By the next morning, certain details had cemented. The Oakland Tribune reported that the victim was named Diallo S. Neal Sr., and that he died after "he lost control of his speeding motorcycle in the Diamond district and crashed into a bus bench." Other details remained murky: "Some witnesses to the deadly wreck told police they thought Neal was being chased by or was racing another motorcyclist who stopped briefly after Neal crashed but left the scene before police arrived, said Lt. Dave Kozicki."

At the moment of impact, facts exploded into the air, the truth shattering into bits that lodged like shrapnel into witnesses' memories and, eventually, law enforcement records. Over the coming days, months, and years, those bits would gradually evaporate. And figuring out what happened on this night would become a puzzle with more and more missing pieces.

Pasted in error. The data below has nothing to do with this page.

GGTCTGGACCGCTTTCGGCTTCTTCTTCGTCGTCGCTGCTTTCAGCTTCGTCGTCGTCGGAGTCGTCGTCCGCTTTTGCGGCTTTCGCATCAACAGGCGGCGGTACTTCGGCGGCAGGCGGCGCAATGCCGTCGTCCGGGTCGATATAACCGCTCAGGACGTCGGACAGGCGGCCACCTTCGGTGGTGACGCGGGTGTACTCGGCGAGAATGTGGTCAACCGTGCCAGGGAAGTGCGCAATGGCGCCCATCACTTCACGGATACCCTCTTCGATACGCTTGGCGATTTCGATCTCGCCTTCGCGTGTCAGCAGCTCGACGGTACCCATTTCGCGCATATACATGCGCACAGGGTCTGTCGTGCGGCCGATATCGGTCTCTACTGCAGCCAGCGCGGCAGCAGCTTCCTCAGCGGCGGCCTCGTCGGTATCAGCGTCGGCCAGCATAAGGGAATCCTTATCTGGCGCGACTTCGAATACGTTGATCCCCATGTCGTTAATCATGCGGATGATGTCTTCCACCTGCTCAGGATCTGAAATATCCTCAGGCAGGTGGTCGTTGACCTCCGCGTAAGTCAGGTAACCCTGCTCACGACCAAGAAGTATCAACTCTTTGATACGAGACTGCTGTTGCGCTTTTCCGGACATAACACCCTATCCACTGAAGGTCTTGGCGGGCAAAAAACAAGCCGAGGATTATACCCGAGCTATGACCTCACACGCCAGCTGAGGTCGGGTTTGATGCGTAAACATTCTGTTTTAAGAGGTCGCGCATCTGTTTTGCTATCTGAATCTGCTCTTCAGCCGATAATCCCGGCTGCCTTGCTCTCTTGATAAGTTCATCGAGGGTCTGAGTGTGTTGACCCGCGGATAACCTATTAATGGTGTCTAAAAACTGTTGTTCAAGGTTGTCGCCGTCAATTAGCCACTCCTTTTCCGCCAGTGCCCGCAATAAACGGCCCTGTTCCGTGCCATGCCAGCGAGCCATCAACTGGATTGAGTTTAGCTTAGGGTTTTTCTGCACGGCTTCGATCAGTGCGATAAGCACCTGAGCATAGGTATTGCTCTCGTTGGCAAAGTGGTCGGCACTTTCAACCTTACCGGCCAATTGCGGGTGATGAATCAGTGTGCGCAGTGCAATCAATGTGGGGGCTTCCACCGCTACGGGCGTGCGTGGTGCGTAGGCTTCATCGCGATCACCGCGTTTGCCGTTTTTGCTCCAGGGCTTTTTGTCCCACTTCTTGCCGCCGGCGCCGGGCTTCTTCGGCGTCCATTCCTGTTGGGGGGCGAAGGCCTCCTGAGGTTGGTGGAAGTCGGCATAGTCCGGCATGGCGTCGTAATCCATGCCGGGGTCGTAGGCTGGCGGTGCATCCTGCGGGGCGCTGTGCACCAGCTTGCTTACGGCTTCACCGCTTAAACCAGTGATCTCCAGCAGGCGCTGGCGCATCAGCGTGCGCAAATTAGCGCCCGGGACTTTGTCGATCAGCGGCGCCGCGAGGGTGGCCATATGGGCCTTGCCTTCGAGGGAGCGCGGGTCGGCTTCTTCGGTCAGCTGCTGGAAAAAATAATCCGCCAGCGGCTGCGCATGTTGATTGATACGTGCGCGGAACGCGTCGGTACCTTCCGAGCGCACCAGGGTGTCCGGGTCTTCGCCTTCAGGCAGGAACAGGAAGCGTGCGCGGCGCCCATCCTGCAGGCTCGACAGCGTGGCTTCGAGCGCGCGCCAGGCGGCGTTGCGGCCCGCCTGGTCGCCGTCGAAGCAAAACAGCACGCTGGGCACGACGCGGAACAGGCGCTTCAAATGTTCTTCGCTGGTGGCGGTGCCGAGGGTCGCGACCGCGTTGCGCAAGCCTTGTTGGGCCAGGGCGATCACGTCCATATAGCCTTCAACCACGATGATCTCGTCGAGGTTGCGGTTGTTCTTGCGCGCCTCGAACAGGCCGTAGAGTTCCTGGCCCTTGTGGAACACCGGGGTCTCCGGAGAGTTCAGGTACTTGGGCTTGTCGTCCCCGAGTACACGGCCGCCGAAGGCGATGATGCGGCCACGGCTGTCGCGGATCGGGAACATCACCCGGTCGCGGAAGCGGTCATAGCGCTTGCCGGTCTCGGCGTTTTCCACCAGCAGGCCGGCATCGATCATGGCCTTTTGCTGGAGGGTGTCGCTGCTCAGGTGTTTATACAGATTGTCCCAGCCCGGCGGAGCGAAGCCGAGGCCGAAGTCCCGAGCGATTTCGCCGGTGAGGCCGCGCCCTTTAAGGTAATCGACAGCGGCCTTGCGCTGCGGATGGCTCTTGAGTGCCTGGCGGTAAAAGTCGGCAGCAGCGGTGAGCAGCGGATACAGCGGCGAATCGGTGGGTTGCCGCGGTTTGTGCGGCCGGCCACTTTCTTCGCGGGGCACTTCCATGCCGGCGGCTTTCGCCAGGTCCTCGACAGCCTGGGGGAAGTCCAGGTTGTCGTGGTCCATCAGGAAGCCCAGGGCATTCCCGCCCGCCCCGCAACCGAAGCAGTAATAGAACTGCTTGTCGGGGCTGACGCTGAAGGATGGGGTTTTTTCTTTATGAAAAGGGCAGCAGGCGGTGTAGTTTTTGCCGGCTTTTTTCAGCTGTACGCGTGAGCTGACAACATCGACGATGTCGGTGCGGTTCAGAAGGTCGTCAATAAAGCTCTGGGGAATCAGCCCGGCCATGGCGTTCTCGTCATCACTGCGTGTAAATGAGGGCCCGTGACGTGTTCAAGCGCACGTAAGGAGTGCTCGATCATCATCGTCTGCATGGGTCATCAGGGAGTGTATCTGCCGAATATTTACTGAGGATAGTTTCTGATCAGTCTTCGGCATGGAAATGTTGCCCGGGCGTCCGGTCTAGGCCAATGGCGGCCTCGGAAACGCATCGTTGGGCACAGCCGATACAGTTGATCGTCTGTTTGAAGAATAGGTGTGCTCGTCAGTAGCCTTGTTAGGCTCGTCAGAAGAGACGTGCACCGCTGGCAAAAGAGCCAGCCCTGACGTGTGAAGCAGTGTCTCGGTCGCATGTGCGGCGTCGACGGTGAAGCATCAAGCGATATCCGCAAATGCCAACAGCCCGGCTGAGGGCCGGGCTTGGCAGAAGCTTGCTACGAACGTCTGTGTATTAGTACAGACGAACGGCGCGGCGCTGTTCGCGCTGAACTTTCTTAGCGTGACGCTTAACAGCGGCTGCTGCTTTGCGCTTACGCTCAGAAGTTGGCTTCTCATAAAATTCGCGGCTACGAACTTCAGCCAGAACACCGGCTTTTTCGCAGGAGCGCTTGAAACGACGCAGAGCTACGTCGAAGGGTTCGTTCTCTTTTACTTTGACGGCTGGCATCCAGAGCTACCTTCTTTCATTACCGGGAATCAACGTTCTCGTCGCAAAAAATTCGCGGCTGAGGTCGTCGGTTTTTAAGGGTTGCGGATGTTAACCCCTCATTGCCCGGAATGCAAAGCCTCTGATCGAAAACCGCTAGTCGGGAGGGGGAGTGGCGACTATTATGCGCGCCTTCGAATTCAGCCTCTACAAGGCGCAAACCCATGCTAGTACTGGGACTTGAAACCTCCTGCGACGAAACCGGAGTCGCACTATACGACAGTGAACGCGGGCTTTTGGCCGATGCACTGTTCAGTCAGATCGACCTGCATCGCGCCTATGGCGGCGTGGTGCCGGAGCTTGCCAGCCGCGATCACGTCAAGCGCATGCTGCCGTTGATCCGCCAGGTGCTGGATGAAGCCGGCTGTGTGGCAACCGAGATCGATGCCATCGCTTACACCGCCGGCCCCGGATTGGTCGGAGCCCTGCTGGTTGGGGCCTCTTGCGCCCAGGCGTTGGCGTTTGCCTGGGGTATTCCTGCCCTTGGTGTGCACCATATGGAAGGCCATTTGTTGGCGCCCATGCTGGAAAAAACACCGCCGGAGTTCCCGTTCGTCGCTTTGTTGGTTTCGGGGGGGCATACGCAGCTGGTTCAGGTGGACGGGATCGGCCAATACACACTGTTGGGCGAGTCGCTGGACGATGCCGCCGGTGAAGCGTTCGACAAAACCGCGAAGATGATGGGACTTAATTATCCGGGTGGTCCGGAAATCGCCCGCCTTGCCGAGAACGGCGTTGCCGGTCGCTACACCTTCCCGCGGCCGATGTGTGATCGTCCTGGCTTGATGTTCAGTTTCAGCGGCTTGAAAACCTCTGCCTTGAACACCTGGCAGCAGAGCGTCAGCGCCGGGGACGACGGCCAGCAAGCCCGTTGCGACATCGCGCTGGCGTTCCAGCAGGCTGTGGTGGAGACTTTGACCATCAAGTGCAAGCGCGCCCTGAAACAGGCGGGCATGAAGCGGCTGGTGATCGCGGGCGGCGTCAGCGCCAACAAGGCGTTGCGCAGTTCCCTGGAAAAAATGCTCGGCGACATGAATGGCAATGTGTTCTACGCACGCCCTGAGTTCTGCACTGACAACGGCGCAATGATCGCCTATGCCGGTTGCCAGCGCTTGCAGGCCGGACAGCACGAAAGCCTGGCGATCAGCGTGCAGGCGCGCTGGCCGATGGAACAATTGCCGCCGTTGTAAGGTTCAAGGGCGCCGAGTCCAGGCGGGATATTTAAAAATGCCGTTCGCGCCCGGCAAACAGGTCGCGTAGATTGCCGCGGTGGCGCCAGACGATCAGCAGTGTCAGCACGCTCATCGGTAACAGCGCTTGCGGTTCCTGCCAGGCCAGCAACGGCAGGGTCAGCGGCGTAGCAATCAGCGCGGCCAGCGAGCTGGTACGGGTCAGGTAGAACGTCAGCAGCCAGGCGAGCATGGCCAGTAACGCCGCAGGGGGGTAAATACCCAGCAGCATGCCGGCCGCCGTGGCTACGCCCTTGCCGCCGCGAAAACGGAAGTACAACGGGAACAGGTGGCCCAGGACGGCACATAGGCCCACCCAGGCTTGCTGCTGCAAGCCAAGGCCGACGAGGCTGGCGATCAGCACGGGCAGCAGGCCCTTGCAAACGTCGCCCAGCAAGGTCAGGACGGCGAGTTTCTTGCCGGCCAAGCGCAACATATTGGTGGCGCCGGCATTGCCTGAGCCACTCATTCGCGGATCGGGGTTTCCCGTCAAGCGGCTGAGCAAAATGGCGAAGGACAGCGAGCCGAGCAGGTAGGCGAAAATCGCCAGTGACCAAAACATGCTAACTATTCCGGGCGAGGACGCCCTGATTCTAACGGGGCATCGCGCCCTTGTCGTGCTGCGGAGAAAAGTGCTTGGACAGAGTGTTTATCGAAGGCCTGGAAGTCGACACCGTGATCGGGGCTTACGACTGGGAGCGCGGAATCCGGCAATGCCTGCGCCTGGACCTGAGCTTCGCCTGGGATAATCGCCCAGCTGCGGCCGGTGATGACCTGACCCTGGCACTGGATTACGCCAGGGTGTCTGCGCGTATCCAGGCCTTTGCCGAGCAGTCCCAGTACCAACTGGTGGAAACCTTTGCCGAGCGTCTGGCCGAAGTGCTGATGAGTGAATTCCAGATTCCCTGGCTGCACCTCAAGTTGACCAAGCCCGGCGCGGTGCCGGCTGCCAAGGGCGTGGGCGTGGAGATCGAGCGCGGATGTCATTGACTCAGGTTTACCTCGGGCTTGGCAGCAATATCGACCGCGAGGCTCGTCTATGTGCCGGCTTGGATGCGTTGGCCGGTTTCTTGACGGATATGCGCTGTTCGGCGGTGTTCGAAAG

"He didn't make it," the doctor told the family in the Highlands Hospital waiting room. Diallo's mom, Gilda Baker, collapsed to the ground, hysterical. His fiancee, Ciante "Star" Rollins, cried as she hugged their two children, 13-year-old Diallo Jr. and 8-year-old Diara, who were also in tears. Star looked at her children, pain and confusion on their faces, and felt a surge of fear. "What's going to happen to them?" she wondered.

Diallo was supposed to be the responsible parent, the provider, the problem solver, the one who handled the finances and chaperoned field trips. He was the hub, organizing the holiday gatherings and turning the steaks at family barbecues. He was the football dad who scooped up Little Diallo and his friends from practice in the evenings, loading them up in a mini-van and carpooling home. "This can't be happening," Star whispered to herself, her mind rushing back to the last time she saw her man.